City wants to keep new drug clinics away from schools
JOE BELANGER, Free Press City Hall Reporter 2004-03-30 02:24:14
London is trying to establish a bylaw requiring a buffer zone between methadone clinics and sensitive areas such as schools. But it won't be taking any action to encourage a Dundas Street clinic located across from Beal secondary to move.
"We can't do anything about it. They have a right to be there," Coun. Joni Baechler, head of the city's planning committee, said last night.
Clinic 528 has operated at 528 Dundas St., across from the high school, for about two years.
It provides a medically supervised program to help people with "severe opiate dependence." It includes a pharmacy and clinic doctors provide continuous care for clients who have overcome drug and alcohol abuse.
City staff are examining the issue and will report back to the committee in May.
Baechler said a buffer zone would require such clinics to open a set distance away from places such as schools, similar to a bylaw for strip clubs.
She said the issue must be explored carefully.
"We have to look at what the implications are, because they can be significant. Is every pharmacy dispensing methadone? Will they all fall under it? We have to be careful."
A group led by East London resident Elaine Murray approached the committee last month demanding the city take action to reduce the number of storefront social agencies in east London, including the clinic.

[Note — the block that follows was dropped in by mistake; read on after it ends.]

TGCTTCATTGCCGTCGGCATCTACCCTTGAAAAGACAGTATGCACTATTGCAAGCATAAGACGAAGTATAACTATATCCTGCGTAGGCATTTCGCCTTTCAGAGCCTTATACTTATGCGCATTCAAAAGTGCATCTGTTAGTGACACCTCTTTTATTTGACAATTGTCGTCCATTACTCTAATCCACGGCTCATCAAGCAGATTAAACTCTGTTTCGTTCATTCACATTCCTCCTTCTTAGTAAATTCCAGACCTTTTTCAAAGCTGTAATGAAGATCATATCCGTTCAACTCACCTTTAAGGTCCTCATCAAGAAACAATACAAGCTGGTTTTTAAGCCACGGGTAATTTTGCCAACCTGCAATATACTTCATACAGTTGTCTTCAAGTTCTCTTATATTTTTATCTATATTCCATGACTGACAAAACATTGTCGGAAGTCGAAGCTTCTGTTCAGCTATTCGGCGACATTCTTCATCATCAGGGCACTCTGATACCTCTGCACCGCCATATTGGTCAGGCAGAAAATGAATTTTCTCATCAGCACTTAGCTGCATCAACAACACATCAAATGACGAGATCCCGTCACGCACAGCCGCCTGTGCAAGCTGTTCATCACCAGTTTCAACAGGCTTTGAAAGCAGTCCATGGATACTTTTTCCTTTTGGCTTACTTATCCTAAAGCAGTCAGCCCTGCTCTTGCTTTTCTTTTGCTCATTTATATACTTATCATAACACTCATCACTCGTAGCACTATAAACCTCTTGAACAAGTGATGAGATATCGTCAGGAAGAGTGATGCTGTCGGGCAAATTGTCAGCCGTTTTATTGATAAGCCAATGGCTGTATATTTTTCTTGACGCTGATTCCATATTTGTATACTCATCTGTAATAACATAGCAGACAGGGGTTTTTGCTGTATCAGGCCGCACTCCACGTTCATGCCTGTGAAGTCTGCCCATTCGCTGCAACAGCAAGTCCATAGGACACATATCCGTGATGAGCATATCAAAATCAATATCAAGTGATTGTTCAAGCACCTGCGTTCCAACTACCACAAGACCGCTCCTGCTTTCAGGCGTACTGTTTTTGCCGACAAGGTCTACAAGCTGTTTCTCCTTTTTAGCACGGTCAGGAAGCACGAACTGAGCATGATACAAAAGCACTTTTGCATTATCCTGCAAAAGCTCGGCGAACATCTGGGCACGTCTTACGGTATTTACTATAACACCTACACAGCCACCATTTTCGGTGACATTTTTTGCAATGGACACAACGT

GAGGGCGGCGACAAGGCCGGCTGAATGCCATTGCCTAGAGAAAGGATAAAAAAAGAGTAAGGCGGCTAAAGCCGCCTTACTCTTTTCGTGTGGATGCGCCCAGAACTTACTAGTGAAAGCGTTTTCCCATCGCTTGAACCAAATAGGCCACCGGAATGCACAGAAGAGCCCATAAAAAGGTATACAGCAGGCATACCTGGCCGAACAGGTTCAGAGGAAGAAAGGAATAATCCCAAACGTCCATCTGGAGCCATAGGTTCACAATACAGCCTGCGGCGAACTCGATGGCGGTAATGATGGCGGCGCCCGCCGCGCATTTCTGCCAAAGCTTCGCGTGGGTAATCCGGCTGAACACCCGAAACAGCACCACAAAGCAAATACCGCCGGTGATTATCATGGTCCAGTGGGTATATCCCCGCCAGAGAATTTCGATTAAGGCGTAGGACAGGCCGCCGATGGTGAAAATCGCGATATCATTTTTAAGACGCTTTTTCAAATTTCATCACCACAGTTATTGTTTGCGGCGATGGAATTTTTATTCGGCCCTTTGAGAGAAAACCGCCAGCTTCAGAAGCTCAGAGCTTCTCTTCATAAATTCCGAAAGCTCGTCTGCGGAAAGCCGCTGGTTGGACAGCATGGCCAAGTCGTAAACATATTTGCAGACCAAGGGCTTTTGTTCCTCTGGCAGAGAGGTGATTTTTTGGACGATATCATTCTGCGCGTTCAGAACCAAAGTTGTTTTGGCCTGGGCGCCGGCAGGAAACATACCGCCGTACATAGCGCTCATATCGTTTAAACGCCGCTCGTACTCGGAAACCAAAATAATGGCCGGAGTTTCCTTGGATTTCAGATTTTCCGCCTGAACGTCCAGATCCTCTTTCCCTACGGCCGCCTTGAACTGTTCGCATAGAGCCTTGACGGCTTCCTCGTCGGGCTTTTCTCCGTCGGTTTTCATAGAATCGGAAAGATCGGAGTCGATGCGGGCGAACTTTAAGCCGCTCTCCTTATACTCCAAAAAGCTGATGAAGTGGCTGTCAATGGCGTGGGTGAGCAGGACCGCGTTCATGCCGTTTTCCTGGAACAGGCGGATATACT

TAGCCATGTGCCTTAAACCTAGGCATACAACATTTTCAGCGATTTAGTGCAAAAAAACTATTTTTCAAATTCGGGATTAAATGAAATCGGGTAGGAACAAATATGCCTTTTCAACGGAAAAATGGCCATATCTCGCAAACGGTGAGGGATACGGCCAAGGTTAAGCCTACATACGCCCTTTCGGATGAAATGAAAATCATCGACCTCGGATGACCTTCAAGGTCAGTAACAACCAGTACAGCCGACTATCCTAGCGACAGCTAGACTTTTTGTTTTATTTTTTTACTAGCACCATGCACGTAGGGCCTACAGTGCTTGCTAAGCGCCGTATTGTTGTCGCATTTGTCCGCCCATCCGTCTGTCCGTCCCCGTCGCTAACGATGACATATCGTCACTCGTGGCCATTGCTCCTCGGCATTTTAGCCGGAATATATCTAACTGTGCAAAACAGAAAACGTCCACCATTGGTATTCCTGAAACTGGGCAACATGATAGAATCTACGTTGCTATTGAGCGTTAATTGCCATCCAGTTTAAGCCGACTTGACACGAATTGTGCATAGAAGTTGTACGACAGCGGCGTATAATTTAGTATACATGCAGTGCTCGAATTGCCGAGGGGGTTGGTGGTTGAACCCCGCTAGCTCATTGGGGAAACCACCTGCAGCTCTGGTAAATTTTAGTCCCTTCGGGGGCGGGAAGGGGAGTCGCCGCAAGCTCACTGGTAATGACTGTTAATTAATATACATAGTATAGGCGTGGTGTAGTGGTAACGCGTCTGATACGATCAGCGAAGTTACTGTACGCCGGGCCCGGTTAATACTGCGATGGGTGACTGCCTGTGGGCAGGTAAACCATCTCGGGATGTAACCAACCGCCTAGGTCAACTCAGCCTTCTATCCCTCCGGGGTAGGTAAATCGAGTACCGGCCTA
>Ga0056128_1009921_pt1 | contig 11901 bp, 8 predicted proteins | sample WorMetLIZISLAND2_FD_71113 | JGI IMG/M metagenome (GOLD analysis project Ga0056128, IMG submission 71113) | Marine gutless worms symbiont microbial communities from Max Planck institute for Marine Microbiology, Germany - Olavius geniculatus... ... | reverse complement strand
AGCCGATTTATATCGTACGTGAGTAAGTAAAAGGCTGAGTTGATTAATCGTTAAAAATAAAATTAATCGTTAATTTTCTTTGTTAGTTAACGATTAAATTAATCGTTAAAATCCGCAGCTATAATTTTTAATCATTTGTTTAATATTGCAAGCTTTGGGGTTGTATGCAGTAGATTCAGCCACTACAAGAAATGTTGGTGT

Some committee members asked administration to see what action, if any, could be taken to move the clinic.
Staff advised the clinic operates under legal zoning and there is little that can be done.
Murray said last night she is "pleased the committee is taking our concerns seriously."
In a report, Disband the Old East Ghetto, Murray, who says she represents the group Eyes of East London, says an over-concentration of social service agencies is having a negative impact on the area, discouraging new business and shoppers from going there.
City staff are preparing a report on the concentration of storefront social agencies in East London as part of an overall study of the area. That report is expected later this year.
Murray and Eyes of East London founder Mark Burrows are at odds over use of the group's name.
Burrows quit the group over a dispute about inaccuracies in the report on social agencies. He has since provided the city with documents claiming ownership of the name.